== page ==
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About Huxley

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  1. I think a better way to word it better is to say "sugar can be toxic", and enough studies aim at that direction. But we can also safely say that the modern diet exceeds the recommended 38 grams a day easily. An average here in the US would be around 120 grams which are toxic levels. Sugar has become much harder to avoid since the last couple of decades. But I think people are becoming aware of what it does to them, now that sugar usage is regarded as an addiction. We've come a long way. But we can use the common sense and moderation argument for a lot of things, without looking into the cause of the matter.
  2. I started running, and bought myself a heavy bag. I started chewing gum. Every time I had a craving I would think, this is only lasting 5 minutes. And then I would be ok again. If that didn't help, I'd go running or some rounds on the bag. That would often straighten me out quickly. Sometimes I would light one up again, only to throw away the rest of the package. But slowly the desire to be healthy overcame the desire of the cigarette. What changed me the most mentally was reading Allen Carr's The Easy Way To Stop Smoking. Laslty, I would cut back alcohol and coffee consumption as they seem to trigger the urge to smoke. I smoked for 21 years. Smoke-free for 6 now and in the best shape of my life.
  3. Yes this is true. I consider myself an addict when it comes to sugar. I will not only create an awareness around sugar consumption, but also keep myself on my toes regarding the consumption of sugar. The result may be that concequently the urge for sugar seizes to exist. For me, I do not have any weight issues, I do not eat large amounts on a daily basis. But I do want to keep sugar coonsumption in check purely out of preventive motives. So will I ever truely be free? I may or may not. But in the meantime I do create some boundaries that help me cut out potentional sugar consumption.
  4. I know this sounds very logical, but this is a great solution, however a challenging one. Sugar is in everything, but once you start by leaving out the snacks, cookies, and the obvious usual suspects, this can help a great deal. What this creates is not a perfect situation in which you don't eat sugar anymore, but what it does do is bring awareness about what you buy. Just like counting calories on a site such as Myfitnesspal; it creates a sense of accountability. I do not have any sweets in the house, nor anything like juice, jelly, or other hidden-in-plain-sight sugar products. For ym hot drinks I use Stevia or something similar. But what I do have is actual sugar in the cupboard, that when I do really have a craving, I'll add it to a peanut butter sandwich. I am aware of the amount of sugar, the act of eating it, and I don't feel tempted to drive across town to the local DQ to get a nice quarter gallon Cookies 'n Cream Blizzard (yum). So the damage is limited, physically, but also mentally. The tips here are great, drinking water, creating awareness, shop selectively. Knowing that you are addicted is the biggest step you have made. Take it from a fellow addict, sometimes I still go on a donut run and shamelessly devour them even before I get home. But then, I get up again, back to my Kale shakes and workout regiment, which i enjoy tremendously.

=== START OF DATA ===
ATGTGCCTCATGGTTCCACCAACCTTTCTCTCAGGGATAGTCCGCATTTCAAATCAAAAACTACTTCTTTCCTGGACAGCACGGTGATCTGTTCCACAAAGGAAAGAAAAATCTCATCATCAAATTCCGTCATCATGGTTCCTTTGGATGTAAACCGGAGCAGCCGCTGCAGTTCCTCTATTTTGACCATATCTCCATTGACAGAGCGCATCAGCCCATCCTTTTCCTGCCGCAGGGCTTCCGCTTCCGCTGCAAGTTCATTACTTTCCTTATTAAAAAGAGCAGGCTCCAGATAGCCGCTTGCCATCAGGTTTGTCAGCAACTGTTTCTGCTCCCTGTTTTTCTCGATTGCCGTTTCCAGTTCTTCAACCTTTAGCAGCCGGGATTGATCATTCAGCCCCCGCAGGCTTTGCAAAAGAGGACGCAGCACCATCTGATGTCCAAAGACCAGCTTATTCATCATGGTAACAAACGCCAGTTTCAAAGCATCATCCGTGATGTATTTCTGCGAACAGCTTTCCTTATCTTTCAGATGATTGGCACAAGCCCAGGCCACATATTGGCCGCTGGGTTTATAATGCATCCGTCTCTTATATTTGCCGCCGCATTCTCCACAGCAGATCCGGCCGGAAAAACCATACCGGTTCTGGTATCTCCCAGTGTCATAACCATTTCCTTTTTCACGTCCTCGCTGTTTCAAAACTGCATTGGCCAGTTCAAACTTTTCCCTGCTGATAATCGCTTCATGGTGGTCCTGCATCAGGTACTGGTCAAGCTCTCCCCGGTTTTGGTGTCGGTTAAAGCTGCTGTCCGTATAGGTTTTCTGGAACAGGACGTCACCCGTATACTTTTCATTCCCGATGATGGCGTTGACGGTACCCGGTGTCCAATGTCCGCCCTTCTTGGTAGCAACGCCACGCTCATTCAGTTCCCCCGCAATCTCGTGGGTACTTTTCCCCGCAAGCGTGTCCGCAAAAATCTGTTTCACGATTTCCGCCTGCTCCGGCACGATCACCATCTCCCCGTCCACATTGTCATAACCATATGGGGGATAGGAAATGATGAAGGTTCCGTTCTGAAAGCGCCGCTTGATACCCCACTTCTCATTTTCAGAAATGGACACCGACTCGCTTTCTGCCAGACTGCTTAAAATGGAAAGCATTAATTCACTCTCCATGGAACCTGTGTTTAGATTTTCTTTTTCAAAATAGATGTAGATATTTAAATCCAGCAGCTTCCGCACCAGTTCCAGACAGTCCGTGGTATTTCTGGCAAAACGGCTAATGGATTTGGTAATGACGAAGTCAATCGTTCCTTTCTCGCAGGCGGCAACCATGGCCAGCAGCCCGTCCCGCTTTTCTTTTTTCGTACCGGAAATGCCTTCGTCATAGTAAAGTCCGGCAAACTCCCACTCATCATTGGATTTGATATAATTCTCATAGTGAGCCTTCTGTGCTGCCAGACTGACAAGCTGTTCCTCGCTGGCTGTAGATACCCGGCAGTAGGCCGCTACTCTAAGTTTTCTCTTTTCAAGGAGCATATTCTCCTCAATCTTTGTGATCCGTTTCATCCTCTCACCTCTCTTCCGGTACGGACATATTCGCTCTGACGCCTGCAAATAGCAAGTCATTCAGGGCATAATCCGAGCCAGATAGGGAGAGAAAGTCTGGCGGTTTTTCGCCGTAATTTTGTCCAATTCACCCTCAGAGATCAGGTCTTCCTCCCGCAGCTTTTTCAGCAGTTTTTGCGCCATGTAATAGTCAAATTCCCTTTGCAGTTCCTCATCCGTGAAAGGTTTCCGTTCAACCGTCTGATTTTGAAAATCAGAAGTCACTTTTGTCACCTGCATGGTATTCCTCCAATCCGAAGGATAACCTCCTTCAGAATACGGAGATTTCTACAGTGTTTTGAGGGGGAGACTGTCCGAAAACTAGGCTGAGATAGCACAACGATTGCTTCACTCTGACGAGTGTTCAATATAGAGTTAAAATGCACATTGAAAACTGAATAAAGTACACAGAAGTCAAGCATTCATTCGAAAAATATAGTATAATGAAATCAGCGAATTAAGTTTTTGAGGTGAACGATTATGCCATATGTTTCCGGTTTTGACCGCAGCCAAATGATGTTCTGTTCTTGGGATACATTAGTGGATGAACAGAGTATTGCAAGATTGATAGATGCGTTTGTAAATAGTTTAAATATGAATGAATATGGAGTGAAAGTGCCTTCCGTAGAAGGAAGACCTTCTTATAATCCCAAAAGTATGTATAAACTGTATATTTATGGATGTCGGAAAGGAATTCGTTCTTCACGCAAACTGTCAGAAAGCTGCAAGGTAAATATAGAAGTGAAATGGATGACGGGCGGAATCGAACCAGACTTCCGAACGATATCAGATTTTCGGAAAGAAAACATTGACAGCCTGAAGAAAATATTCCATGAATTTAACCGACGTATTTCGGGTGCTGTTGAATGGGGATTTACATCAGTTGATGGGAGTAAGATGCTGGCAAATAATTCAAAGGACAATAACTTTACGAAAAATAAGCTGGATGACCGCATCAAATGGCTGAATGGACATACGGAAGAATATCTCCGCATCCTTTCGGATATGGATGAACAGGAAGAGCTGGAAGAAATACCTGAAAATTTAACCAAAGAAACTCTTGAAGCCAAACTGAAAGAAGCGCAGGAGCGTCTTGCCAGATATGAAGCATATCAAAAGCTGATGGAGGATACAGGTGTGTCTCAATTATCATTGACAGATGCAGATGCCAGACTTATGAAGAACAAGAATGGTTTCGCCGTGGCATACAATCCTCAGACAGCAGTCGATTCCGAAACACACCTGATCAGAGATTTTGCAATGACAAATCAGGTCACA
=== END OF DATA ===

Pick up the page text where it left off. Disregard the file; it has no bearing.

5. What helped for me was cold water and vitamin D. I started taking cold showers and vitamin D for recovery after workout and reduce inflamation. I also moisterize and exfoliate, so that may help as well. I love the suggestions already given here. Good luck to you.